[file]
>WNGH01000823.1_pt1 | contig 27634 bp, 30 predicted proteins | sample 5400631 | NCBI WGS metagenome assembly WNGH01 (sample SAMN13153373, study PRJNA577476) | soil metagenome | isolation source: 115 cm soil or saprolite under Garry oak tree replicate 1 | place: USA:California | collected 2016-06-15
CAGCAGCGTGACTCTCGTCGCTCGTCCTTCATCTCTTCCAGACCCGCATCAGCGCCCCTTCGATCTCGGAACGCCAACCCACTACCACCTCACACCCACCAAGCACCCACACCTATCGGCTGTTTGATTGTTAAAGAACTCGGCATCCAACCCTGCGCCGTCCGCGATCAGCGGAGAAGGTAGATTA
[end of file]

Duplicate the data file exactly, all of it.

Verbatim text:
>WNGH01000823.1_pt1 | contig 27634 bp, 30 predicted proteins | sample 5400631 | NCBI WGS metagenome assembly WNGH01 (sample SAMN13153373, study PRJNA577476) | soil metagenome | isolation source: 115 cm soil or saprolite under Garry oak tree replicate 1 | place: USA:California | collected 2016-06-15
CAGCAGCGTGACTCTCGTCGCTCGTCCTTCATCTCTTCCAGACCCGCATCAGCGCCCCTTCGATCTCGGAACGCCAACCCACTACCACCTCACACCCACCAAGCACCCACACCTATCGGCTGTTTGATTGTTAAAGAACTCGGCATCCAACCCTGCGCCGTCCGCGATCAGCGGAGAAGGTAGATTA